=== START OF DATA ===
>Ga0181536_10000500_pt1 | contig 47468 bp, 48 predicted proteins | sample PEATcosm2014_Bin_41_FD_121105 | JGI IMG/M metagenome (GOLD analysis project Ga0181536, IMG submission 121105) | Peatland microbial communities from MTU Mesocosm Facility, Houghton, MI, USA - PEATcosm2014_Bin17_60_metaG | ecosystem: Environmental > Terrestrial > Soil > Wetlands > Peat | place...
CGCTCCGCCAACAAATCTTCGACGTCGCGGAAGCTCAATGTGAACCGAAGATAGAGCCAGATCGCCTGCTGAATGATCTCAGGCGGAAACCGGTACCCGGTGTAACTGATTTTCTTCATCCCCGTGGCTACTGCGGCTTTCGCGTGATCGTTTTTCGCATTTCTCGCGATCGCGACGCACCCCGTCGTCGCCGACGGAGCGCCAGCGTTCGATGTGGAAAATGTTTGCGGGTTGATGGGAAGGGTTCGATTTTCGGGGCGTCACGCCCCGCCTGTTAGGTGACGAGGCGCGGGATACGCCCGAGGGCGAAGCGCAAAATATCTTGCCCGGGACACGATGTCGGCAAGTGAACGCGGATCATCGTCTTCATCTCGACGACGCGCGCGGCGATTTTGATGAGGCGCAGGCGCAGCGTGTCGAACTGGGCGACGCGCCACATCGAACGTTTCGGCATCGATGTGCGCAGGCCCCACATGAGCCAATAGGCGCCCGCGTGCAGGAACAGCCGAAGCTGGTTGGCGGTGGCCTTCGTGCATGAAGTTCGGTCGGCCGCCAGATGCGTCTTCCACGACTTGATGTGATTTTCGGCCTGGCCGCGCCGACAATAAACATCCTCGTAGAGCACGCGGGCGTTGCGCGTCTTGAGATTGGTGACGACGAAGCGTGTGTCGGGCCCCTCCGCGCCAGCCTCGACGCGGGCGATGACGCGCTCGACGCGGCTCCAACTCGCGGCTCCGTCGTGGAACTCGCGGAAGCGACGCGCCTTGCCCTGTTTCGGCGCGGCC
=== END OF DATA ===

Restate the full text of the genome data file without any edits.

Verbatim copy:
>Ga0181536_10000500_pt1 | contig 47468 bp, 48 predicted proteins | sample PEATcosm2014_Bin_41_FD_121105 | JGI IMG/M metagenome (GOLD analysis project Ga0181536, IMG submission 121105) | Peatland microbial communities from MTU Mesocosm Facility, Houghton, MI, USA - PEATcosm2014_Bin17_60_metaG | ecosystem: Environmental > Terrestrial > Soil > Wetlands > Peat | place...
CGCTCCGCCAACAAATCTTCGACGTCGCGGAAGCTCAATGTGAACCGAAGATAGAGCCAGATCGCCTGCTGAATGATCTCAGGCGGAAACCGGTACCCGGTGTAACTGATTTTCTTCATCCCCGTGGCTACTGCGGCTTTCGCGTGATCGTTTTTCGCATTTCTCGCGATCGCGACGCACCCCGTCGTCGCCGACGGAGCGCCAGCGTTCGATGTGGAAAATGTTTGCGGGTTGATGGGAAGGGTTCGATTTTCGGGGCGTCACGCCCCGCCTGTTAGGTGACGAGGCGCGGGATACGCCCGAGGGCGAAGCGCAAAATATCTTGCCCGGGACACGATGTCGGCAAGTGAACGCGGATCATCGTCTTCATCTCGACGACGCGCGCGGCGATTTTGATGAGGCGCAGGCGCAGCGTGTCGAACTGGGCGACGCGCCACATCGAACGTTTCGGCATCGATGTGCGCAGGCCCCACATGAGCCAATAGGCGCCCGCGTGCAGGAACAGCCGAAGCTGGTTGGCGGTGGCCTTCGTGCATGAAGTTCGGTCGGCCGCCAGATGCGTCTTCCACGACTTGATGTGATTTTCGGCCTGGCCGCGCCGACAATAAACATCCTCGTAGAGCACGCGGGCGTTGCGCGTCTTGAGATTGGTGACGACGAAGCGTGTGTCGGGCCCCTCCGCGCCAGCCTCGACGCGGGCGATGACGCGCTCGACGCGGCTCCAACTCGCGGCTCCGTCGTGGAACTCGCGGAAGCGACGCGCCTTGCCCTGTTTCGGCGCGGCC